Students must 1st be offered a tutoring position to be able to enroll in CSE 95. Once you have received an offer, please wait until you receive an email from the enrollment coordinator as they will authorize the enrollment. Please keep in mind that we usually wait until most tutor positions are filled before opening the enrollment.
- What are the Special Studies classes?
They are CSE 197, 198, 199. CSE 197 is an academic companion course for internships and 198 and 199 are for research. More in-depth information is available on the linked Special Studies page.
- I don't have the prerequisites, but can I take the class anyway?
The CSE Department enforces all course prerequisites. Students should meet with their major advisor for long term planning.
- How do I add a graduate class?
Undergraduate students who wish to add graduate courses must submit a request through the Enrollment Authorization System (EASy). Requests to enroll will be reviewed by the instructor after graduate students have had the chance to enroll, which is typically by the beginning of Week 2. Depending on the demand from graduate students, some courses may not open to undergraduates at all. Seats will only be given to undergraduate students based on availability after graduate students enroll. Enrollment in graduate courses is not guaranteed.
- I want to double major. Can I overlap classes between these two majors?
Yes, in general, you can overlap your classes. Lower-division courses may be overlapped without exception. You may also overlap upper-division courses, but must first make sure that there are 10 upper-division courses UNIQUE to each major before you can overlap the rest. See your major advisors to ask about which classes you may/would like to overlap.
- I want to have a minor. Can I overlap classes between my major and the minor?
Lower-division courses may be overlapped. For upper-division courses, a maximum of 8 units (2 courses) may overlap.
- I am an engineering major. Can I have double major in another engineering major?
No, only one major can be within the school of engineering.
- I am currently an engineering major. Can I minor in another kind of engineering field?
No, only one of them may be from the school of engineering.
- What counts in my major GPA?
Only your upper-division classes listed under the upper-division area on your Degree Audit are considered in your major GPA. This does include major electives and technical electives.
- What classes can be taken P/NP?
All major requirements must be taken for letter grade. The only exceptions are CSE 197, CSE 198, and CSE 199.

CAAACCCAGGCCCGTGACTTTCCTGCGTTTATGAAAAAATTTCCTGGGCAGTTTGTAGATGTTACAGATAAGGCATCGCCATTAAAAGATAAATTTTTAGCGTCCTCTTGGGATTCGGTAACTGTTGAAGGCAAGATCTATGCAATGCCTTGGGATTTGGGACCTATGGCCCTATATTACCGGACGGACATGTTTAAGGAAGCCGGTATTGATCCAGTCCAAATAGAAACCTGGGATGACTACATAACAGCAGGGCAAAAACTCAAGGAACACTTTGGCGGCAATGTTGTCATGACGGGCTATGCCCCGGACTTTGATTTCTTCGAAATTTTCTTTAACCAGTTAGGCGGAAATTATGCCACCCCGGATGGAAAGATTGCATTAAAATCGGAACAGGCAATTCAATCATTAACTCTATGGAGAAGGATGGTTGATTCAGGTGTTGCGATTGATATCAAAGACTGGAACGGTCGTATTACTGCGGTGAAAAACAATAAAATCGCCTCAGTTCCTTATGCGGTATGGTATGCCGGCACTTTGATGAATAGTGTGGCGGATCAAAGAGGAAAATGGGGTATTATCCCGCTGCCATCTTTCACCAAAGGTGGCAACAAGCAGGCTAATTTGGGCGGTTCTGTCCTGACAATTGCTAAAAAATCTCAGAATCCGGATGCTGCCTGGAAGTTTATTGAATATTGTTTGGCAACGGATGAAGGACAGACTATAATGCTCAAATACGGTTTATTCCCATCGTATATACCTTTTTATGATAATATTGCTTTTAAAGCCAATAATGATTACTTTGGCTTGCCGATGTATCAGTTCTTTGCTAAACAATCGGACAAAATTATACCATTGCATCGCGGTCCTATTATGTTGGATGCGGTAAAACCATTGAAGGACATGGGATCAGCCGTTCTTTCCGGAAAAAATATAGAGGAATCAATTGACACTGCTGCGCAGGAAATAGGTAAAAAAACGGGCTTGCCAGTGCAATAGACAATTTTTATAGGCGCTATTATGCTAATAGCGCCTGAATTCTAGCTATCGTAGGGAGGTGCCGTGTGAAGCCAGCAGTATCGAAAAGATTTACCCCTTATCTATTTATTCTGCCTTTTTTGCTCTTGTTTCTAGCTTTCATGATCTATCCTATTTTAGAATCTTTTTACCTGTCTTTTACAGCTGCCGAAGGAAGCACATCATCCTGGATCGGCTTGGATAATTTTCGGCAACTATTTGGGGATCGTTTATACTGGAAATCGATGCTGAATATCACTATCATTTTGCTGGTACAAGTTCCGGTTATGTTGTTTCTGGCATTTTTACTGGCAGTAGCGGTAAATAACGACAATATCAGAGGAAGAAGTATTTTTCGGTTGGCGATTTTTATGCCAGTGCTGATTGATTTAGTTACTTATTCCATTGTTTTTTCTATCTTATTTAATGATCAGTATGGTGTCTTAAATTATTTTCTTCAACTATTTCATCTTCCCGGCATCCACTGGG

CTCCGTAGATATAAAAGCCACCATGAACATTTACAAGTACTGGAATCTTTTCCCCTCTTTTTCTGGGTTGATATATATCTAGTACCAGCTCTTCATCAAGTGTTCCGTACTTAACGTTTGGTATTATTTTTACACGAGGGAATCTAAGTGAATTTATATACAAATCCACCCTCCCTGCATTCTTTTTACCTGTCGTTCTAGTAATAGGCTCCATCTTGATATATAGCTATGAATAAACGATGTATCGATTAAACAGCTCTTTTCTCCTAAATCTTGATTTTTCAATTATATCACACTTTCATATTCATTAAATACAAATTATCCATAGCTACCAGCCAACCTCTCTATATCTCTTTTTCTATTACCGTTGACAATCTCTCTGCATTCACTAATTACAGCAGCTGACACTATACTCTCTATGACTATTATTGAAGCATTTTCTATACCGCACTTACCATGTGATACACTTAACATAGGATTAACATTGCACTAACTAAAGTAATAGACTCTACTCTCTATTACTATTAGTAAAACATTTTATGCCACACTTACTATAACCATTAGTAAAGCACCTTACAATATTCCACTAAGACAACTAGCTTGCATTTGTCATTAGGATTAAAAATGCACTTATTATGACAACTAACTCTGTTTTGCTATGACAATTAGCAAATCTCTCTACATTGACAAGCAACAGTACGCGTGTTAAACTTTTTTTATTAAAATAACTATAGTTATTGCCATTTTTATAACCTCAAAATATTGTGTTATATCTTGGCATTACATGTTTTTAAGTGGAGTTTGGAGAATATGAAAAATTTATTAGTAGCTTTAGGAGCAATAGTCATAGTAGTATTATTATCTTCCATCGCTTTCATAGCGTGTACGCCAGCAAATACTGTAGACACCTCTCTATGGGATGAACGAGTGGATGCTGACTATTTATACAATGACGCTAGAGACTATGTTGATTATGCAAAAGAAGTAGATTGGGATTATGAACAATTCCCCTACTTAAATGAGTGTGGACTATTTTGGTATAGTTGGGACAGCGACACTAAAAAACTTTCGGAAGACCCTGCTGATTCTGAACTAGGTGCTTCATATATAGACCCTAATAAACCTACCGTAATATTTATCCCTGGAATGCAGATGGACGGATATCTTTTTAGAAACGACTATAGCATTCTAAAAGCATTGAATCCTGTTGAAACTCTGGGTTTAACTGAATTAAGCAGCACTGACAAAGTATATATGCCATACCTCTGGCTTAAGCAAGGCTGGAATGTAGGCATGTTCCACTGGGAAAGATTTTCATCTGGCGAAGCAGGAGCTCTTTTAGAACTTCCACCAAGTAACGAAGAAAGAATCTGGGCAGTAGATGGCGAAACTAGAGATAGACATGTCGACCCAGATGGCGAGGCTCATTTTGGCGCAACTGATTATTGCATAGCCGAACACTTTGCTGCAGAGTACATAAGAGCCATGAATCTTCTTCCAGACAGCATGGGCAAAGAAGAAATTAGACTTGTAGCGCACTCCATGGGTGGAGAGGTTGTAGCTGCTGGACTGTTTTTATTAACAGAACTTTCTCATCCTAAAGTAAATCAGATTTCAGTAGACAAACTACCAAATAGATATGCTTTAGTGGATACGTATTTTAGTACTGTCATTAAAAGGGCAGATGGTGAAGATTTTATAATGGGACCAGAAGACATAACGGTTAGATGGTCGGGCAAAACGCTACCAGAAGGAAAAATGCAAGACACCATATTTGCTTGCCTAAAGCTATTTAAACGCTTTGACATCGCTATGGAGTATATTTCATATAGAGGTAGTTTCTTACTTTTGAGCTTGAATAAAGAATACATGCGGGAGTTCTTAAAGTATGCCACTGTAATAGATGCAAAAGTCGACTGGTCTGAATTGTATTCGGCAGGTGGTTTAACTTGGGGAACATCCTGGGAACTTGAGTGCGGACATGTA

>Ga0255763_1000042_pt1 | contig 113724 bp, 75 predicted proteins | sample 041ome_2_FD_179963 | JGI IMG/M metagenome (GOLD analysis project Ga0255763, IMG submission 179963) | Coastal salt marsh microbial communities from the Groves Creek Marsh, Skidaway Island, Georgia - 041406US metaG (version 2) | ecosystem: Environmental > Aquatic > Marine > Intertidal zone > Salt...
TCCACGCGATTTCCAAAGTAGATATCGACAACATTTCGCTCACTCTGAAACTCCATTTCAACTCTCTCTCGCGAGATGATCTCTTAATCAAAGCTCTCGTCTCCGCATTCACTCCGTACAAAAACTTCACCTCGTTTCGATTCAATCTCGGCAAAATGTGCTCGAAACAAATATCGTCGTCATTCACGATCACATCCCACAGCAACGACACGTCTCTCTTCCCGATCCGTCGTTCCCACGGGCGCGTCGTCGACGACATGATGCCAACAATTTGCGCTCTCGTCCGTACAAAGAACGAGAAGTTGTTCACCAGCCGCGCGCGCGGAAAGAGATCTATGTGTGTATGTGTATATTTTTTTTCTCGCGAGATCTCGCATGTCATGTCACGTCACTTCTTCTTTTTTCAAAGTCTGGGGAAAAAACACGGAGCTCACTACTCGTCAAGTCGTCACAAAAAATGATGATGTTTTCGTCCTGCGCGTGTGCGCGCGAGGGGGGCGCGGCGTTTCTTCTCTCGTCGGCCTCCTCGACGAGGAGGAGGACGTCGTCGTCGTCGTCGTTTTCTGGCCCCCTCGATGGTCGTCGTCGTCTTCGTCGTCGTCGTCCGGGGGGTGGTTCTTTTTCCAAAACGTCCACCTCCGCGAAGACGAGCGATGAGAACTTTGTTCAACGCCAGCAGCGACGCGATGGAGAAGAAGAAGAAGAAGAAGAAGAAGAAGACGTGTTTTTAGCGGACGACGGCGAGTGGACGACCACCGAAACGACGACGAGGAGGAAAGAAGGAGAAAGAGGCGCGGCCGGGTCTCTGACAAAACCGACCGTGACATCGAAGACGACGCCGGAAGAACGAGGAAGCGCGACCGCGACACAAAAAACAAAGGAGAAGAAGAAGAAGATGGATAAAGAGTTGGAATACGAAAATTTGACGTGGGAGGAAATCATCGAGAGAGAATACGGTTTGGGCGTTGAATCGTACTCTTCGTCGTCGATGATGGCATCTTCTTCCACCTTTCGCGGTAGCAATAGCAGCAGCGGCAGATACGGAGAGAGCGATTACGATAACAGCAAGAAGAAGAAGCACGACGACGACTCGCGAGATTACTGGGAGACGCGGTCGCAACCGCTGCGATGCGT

- How do I declare a double major?
Please read the "How to Declare a Double Major" website for more information. If you are eligible to declare a second major, then first go to your college advisors and ask them if you have met the conditions to petition for a second major. It is best if you have already completed a second major petition application before you go in to meet with your college advisor. Even though the major departments/programs approve the Double Major form, the college has final and ultimate approval.
- I do not have room for a CSE class in my schedule. Are there any classes I can take with more flexible hours?
CSE 198 and 199 all do not have set times. You can work out when to meet with your faculty advisor and most of the work can be done remotely.
- Can I get a D or F grade and still apply it toward my major?
Effective Fall 2019, CSE majors must complete all CSE major requirements with a C- or better; additionally, the major GPA and cumulative GPA must be at least 2.0.
- Can I retake a class I earned a D or F grade in and replace it on my transcript?
All grades you earn are recorded on your transcript, but the first 16 units of repeated classes for which you received a D, F, or NP won't be used to calculate your cumulative GPA. See the How to Repeat a Class webpage for additional information.
- Does the CSE department allow Credit by Examination?
The CSE department does NOT allow Credit by Examination. Unlike many other disciplines, CS concepts are tested more in the application of the concepts than in the question and brief answers available through final exams. Students should expect to successfully complete each course to meet any major requirements or course prerequisite.
- Will every CSE elective be offered every quarter?
Unfortunately, no. Generally, only core classes and prerequisites to core classes are available every quarter of the school year (ie: CSE 12, 30, 100, etc). There are also classes that may be only offered once a year, such as electives (ie: CSE 125, 167, etc), so keep that in mind when registering for classes. The list of classes offered during the current school year is listed under "Tentative Course Offerings".